When I moved to Vancouver in June of 1981, I had no difficulty in finding an apartment I could afford, in the neighbourhood I chose. A year later, I moved again-to a different neighbourhood that would allow me to walk to work. Not only did I have no difficulty in finding that apartment, but the work colleague who had encouraged me to move to her building, received a reduction in rent for some months, as a thank you.

And there were no homeless people to be seen. This description seems like a tale ones grandparents would tell about a time long, long ago.

Twenty-five years is certainly longer than a minute, but not long, long ago. What has happened to change plentiful affordable housing and little or no homelessness to the current situation? Several things:

Beginning in 1982, the province de-institutionalized mentally ill people, arguing that their recovery would be aided by living in supportive communities. Unfortunately, adequate supports have never been put in place.

The federal government removed itself from involvement in the provision of subsidized and co-op housing.

Housing became increasingly a speculative investment. Since home ownership, even at the entry level, is no longer an option for many who had been aiming to own, these individuals must rent. But no new market rentals have been built for the past fifteen years.

It's easy to think first of the mentally ill people we see on the streets when we describe the homeless. We assume that alcohol and drug addiction is responsible for homelessness, not recognizing that many people begin to take drugs as a result of being on the street-to take away some of the pain.

There are others less visible, but equally homeless, and there is an increasing number of people at great risk of becoming homeless.

The invisible homeless include working people who can't find an affordable rental: the construction workers working on new buildings, the'pink collar' workers and the minimum wage earners throughout Vancouver who don't earn enough to cover the rent. They "sofa-surf" on the couches of friends or relatives.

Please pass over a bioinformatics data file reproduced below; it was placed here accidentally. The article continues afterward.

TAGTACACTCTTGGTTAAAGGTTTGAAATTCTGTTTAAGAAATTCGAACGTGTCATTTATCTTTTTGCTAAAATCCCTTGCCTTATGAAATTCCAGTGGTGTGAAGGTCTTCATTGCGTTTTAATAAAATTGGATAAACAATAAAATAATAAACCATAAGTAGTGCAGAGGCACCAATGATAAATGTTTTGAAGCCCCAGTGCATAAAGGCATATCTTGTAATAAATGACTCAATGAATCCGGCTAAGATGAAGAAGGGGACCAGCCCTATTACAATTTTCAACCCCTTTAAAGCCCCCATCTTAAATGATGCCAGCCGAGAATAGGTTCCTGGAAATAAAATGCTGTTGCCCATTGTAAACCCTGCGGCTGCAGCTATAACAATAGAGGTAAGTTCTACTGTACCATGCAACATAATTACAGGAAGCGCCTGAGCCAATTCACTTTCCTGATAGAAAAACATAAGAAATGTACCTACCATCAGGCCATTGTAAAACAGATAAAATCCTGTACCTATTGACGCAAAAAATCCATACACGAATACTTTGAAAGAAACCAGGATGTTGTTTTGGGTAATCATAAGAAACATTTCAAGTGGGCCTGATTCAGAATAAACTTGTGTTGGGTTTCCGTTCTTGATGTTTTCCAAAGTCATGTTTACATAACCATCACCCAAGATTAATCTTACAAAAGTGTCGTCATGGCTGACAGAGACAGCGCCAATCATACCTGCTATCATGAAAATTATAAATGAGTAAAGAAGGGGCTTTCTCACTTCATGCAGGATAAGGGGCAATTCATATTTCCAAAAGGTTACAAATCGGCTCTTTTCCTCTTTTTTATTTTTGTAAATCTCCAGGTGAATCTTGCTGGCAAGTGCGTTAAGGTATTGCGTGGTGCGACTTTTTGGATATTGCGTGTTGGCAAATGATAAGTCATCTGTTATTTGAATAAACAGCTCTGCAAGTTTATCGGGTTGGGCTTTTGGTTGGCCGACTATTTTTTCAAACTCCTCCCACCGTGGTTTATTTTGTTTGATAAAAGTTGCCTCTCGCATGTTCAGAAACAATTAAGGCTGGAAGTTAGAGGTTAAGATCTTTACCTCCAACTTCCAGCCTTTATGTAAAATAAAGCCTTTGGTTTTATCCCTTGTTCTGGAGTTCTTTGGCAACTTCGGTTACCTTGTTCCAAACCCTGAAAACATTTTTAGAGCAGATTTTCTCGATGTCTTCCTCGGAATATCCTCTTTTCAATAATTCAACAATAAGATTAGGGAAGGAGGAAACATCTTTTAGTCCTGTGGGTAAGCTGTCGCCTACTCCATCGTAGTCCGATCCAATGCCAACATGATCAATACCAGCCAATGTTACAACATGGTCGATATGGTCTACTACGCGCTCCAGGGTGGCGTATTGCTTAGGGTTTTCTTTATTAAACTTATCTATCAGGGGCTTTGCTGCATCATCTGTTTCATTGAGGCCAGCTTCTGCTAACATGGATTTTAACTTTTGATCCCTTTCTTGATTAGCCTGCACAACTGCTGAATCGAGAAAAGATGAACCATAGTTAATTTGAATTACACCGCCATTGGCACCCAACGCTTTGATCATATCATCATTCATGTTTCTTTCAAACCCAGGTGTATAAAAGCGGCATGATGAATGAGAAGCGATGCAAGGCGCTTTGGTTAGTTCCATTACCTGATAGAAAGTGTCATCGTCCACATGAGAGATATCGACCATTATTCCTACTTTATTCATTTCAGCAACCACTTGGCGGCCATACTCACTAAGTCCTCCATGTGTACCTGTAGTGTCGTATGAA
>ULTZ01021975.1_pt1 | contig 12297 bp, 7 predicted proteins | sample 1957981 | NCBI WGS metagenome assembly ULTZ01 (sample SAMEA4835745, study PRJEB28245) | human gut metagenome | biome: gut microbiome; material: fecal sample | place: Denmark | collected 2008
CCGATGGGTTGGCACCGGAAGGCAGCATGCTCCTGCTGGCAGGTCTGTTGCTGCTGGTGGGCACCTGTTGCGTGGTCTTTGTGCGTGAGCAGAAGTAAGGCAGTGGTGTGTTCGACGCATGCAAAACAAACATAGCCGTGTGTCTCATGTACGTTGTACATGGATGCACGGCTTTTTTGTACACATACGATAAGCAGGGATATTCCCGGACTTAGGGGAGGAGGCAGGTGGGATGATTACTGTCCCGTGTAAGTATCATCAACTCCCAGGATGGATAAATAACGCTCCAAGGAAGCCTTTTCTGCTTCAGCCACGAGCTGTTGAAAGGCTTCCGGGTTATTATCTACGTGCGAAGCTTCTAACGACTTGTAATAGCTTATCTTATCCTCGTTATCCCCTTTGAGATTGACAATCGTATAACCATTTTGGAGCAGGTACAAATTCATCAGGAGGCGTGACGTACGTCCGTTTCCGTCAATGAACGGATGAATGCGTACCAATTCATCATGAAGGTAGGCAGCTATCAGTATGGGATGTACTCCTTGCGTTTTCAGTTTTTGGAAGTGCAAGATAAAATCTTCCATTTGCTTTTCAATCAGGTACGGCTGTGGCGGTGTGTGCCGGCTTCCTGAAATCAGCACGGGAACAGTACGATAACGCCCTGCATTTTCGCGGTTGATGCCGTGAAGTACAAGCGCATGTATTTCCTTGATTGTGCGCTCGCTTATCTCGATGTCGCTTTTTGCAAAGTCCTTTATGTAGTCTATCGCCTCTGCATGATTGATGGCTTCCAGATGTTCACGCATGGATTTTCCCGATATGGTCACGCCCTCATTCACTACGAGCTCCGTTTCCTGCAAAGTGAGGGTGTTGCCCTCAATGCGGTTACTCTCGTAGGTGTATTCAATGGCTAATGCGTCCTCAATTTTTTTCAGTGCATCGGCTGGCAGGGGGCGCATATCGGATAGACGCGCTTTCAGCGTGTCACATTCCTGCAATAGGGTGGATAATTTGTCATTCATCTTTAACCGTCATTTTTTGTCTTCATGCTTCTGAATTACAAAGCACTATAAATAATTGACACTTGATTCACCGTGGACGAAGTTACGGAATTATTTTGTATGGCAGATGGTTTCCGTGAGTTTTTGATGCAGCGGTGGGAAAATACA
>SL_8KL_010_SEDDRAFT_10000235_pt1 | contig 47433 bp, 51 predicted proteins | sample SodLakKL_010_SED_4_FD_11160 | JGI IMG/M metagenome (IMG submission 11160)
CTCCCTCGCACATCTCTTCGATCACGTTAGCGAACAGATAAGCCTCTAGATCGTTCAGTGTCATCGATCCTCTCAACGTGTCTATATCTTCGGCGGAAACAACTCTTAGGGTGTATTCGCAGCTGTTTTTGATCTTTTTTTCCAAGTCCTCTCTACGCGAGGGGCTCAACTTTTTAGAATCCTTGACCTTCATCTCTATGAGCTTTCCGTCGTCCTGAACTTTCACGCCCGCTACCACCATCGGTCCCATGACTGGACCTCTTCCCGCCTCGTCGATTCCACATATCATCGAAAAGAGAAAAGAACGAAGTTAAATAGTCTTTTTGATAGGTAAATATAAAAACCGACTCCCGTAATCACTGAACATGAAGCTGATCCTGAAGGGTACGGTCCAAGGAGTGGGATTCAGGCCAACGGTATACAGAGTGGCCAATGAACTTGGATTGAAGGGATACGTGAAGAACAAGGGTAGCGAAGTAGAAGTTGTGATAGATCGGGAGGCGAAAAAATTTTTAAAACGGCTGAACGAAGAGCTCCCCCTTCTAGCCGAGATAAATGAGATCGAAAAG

Then there are the people who are one disaster away from becoming homeless. Some could be in a pew near you: the renters who can't afford to move because new rents are so high, the two earners paying the rent and then one is laid off, the people who live on fixed pensions. The people whose buildings acquire new owners who evict in order to 'upgrade.' New rents always end up higher than what was paid before.

If we don't find a way to build rentals we stand in great danger of repeating the disaster that occurred in the mid-1990s in the Silicon Valley and San Francisco during the dotcom bubble. The cost of housing in San Francisco and the Valley soared out of reach of ordinary workers, who were forced to move elsewhere. Soon there were no people to pump gas, serve coffee, receive visitors to offices, sell groceries, teach school.

As recently as this November, Americans who had bought Vancouver condos were flipping them because of the strength of the Canadian dollar, and never-occupied condos continued to increase in value. Although this bring rewards to investors, it does not create a city where people live. The city loses residents and workers, and gains homeless people.

Individual and groups of Anglicans in this diocese already work with homeless people whether as the City of Vancouver's Housing Advocate, the various churches' meal and other ministries, the Street Priest, the 127 Society for Housing, and the Coming Home Society, and those who support these ministries, our various levels of government need to realize that the financial costs of keeping people homeless are higher than the costs of creating homes for them.

So what can we do about all this? I have some suggestions:

What We Can Do

  • Write to the leaders of political parties in the House of Commons reinforcing Bishop Michael's letter, urging they support the creation of a national social housing action plan with appropriate funding.
  • Request of all levels of government that they create incentives to develop market rentals as well so that those who wish to live and work here can afford to do so.
  • Write to the Premier and his Cabinet urging that they provide the long-promised supportive housing and sufficient staff for those who have been released from Riverview Hospital.
  • Remind the Mayor and Council of Vancouver that they made certain housing promises to the Downtown East Side in their bid for the Olympics that have not been entirely carried out.